Cost of pools renovation per David Hann constituent: $300

    Cost of Senate office building: $90,000,000

    Population of Minnesota: 5,400,000

    Senate building cost per MN resident: $17

    The obvious question for Senator Hann is, if the Senate building is too expensive and lavish (and, of course, a waste of hard-working Minnesota taxpayer’s money) what are those pool renovations in the district he represents?

  4. Submitted by Bill Willy on 11/13/2015 - 12:26 pm.

    If there is special session, make it part of the deal

    “Gov. Mark Dayton revealed Thursday he will seek legislative permission to hire an outside law firm to examine the financing behind the proposed PolyMet Mining Corp. copper-nickel venture in northern Minnesota before his administration would issue a final permit.”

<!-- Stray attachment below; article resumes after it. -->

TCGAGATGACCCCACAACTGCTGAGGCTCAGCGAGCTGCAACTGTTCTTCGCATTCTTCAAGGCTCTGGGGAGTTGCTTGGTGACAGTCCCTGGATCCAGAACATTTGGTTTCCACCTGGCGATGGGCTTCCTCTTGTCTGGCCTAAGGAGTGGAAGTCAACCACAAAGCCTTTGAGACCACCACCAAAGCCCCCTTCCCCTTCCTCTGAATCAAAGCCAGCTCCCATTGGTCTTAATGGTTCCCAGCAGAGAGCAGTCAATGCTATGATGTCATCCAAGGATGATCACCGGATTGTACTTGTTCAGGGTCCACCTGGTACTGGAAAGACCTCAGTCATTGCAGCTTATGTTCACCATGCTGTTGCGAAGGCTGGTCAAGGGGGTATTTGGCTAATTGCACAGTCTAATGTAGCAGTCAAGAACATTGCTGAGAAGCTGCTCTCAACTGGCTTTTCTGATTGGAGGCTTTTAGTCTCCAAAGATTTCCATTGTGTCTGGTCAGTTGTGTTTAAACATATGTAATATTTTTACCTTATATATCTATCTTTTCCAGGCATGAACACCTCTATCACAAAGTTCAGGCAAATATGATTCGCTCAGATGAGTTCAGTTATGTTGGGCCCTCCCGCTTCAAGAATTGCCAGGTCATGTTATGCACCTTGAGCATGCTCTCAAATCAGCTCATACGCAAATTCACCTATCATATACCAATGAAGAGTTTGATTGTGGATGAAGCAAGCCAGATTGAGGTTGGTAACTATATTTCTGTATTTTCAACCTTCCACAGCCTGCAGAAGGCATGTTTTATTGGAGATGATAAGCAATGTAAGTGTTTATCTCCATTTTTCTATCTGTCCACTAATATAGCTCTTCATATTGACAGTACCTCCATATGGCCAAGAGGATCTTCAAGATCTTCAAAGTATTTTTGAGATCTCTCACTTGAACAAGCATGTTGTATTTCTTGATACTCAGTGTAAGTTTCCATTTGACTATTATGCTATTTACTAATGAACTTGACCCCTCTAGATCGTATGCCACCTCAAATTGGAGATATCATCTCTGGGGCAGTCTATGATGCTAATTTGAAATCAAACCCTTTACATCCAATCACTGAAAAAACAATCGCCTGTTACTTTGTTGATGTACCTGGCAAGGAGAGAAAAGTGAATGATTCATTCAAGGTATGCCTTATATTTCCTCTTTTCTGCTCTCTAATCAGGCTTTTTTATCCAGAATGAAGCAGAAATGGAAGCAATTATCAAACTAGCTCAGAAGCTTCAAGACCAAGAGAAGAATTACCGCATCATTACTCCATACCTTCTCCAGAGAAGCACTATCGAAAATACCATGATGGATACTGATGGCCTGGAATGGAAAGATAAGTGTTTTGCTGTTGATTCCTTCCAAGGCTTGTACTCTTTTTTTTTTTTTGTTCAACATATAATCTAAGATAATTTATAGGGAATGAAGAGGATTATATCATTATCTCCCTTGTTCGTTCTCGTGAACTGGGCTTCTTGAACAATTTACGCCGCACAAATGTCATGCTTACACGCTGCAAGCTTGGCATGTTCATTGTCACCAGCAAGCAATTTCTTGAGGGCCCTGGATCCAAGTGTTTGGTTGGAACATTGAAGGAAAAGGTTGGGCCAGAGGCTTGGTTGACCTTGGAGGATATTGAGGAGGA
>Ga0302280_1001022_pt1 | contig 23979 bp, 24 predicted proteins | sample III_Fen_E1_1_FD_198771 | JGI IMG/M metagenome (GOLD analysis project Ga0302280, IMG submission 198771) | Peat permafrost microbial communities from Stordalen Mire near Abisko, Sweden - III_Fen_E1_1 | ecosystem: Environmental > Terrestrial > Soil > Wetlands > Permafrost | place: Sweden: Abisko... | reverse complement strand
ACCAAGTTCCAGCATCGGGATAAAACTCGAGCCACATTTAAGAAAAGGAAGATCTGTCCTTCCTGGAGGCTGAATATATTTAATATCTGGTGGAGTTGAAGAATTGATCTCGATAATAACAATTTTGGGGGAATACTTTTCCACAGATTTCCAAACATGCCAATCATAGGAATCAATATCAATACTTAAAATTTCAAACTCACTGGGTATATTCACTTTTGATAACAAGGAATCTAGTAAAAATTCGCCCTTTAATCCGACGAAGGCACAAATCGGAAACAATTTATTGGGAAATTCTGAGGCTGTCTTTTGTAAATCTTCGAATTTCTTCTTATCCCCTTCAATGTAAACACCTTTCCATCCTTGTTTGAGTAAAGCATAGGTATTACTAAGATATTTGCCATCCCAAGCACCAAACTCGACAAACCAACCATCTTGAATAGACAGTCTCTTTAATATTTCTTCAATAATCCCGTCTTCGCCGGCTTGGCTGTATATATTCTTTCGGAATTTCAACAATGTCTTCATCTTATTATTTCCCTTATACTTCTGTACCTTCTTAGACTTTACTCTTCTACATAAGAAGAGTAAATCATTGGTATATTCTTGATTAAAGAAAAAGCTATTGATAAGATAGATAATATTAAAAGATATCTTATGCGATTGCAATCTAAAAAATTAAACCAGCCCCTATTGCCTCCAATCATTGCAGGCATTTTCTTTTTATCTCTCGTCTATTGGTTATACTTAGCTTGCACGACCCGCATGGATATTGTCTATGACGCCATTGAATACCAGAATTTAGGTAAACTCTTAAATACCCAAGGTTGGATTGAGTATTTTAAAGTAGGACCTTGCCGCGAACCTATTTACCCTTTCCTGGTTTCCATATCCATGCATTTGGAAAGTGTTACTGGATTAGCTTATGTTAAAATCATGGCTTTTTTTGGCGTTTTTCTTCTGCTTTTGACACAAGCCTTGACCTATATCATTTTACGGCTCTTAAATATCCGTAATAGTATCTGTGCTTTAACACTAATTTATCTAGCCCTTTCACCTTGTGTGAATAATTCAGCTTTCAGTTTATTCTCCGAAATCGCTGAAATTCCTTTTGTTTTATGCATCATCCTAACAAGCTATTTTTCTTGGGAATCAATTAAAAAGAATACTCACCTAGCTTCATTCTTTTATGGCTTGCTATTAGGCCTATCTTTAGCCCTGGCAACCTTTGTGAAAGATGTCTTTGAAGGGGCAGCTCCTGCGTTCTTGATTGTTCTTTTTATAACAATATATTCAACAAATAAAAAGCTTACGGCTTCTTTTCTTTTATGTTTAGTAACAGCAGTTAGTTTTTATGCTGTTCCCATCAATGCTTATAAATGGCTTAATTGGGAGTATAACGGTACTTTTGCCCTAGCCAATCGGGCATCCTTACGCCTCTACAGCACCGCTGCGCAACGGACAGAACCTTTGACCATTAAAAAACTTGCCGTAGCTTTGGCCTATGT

Attach that “request for permission” to whatever help the state would be providing the people Global Commodities Traders (like Polymet’s non-partner partner) and, in turn, the mining industry, have busted, once again.